And Stewart is framing this as good news! Because it’s funny, yes—but also because it brings things to within our sphere of influence. We can affect the way this world works, and in fact we should. We have the ability and opportunity to make changes.

So let’s do that.

On George Floyd

I’m pro-life. That’s why I’m grieved that George Floyd’s mother was given an extremely late-term abortion against her will by the Minneapolis Police Department.

I’m for rule of law. That’s why I’m furious that George Floyd’s guilt or innocence was not established in a court of law before his sentencing or execution.

I’m generally for smaller government intrusion on our lives. That’s why I’m concerned that the closest expression of government in the life of George Floyd committed such a broad overreach as to kill him.

I’m a fan of the Constitution. That’s why I’m upset that George Floyd’s Constitutional rights to free speech, due process, life, liberty, the pursuit of happiness, security in his person against unreasonable seizure, and protection against cruel and unusual punishment were all taken from him without writ or cause. That’s why I’m upset that the people protesting his death are being denied the right to peaceably assemble, forcing them to assemble unpeaceably (because when peaceable assembly is prohibited, unpeaceable assembly is required. That’s literally the story of the American revolution). That’s why I’m upset that the press is being denied their right to cover these events.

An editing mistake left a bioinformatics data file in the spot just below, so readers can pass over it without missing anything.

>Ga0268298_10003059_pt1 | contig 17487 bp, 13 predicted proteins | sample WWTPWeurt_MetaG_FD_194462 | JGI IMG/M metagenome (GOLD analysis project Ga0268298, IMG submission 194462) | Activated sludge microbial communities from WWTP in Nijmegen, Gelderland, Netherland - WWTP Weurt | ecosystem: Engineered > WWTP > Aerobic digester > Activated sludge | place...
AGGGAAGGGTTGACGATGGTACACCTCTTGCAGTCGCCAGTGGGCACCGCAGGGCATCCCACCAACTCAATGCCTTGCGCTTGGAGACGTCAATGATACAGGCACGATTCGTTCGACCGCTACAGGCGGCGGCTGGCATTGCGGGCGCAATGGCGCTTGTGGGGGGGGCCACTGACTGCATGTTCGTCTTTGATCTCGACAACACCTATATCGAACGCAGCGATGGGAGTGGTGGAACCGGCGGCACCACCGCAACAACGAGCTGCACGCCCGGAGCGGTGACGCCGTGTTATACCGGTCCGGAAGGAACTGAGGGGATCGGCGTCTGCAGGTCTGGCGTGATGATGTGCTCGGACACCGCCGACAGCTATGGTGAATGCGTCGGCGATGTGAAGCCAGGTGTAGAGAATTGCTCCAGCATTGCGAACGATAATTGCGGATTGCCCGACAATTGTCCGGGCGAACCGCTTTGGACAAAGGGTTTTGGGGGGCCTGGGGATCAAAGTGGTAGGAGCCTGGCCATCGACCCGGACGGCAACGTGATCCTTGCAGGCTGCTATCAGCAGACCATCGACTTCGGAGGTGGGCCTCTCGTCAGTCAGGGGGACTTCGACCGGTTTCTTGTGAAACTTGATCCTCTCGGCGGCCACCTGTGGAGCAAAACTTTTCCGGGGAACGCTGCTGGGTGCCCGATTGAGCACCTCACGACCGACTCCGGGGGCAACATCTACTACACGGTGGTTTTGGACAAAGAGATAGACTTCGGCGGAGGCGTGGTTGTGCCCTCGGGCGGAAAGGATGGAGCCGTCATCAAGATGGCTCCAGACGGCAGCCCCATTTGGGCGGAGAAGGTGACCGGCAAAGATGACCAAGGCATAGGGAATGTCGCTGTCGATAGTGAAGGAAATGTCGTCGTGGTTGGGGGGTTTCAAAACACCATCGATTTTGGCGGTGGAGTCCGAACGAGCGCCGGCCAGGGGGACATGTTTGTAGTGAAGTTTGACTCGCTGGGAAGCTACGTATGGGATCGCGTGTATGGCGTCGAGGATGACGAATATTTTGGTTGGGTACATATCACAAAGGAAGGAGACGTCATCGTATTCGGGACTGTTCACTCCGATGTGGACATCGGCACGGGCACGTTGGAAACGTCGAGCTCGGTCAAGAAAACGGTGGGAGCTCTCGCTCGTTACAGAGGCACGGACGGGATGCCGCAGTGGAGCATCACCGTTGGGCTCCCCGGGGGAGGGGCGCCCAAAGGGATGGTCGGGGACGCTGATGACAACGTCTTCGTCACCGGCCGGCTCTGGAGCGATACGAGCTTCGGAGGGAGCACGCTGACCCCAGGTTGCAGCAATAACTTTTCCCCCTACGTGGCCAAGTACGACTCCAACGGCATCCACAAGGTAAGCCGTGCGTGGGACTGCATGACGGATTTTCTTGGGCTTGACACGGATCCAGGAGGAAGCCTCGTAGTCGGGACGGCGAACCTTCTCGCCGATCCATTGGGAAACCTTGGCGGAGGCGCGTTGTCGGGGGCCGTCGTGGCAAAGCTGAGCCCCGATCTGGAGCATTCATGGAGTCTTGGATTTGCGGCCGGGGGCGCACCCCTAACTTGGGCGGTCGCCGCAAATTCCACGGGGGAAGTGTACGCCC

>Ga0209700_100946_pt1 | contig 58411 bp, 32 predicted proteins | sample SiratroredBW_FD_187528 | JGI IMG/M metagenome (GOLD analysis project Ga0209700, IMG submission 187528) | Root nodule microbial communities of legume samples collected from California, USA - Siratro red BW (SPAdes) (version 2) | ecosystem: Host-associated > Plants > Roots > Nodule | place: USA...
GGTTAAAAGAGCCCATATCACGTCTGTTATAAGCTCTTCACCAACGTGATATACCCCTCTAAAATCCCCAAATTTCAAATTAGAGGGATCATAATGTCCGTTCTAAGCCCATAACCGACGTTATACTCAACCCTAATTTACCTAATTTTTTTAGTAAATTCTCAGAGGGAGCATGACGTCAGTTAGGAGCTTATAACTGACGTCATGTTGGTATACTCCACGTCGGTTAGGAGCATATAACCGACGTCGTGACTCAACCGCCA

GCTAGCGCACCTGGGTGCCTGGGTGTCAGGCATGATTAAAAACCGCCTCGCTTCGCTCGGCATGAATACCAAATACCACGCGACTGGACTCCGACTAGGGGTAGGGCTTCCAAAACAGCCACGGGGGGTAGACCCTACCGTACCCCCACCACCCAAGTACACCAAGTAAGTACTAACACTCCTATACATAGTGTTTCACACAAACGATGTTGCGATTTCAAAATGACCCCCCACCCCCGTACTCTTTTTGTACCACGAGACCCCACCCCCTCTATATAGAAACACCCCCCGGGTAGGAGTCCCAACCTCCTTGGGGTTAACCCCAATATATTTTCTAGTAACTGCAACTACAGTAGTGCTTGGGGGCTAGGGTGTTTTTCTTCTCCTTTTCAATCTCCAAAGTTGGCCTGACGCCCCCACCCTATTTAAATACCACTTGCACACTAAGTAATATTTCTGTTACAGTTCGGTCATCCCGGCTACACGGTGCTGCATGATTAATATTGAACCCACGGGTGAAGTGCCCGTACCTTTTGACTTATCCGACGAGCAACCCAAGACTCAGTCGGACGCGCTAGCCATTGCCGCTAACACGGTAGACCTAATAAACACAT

But more than any of those things, I’m a Christian. I believe that people are made in the image and likeness of God. That’s why I’m worried about the officer’s callous disregard for that image in George Floyd, and the same disregard in (thankfully fewer this time) Christians who would profess the same belief whenever it would concern a white man.

I haven’t spoken much about this, because what is there to say? Yes, if you were upset by Kaepernick’s knee but not by the knee on George Floyd’s neck, you need to examine your idols. That was said much better than by me. Yes, the commodification of life leads to looting when life is taken unjustly. That was said much better than by me. Yes, Trump’s rhetoric has encouraged this behavior and the reaction against it. That was said much better than by me.

But I was a Republican, so I see in this injustice something that need not be—should not be—a partisan issue, something that Republicans like I was can get behind. And I am a Christian, so I see the intersection here of divine grief and worldly sorrow that Christians (Evangelical and not) can get behind.

So I guess I must speak now.

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This post was originally on Facebook. Apparently this is a problem, because it was removed without notice or explanation. So I’ve put it up here.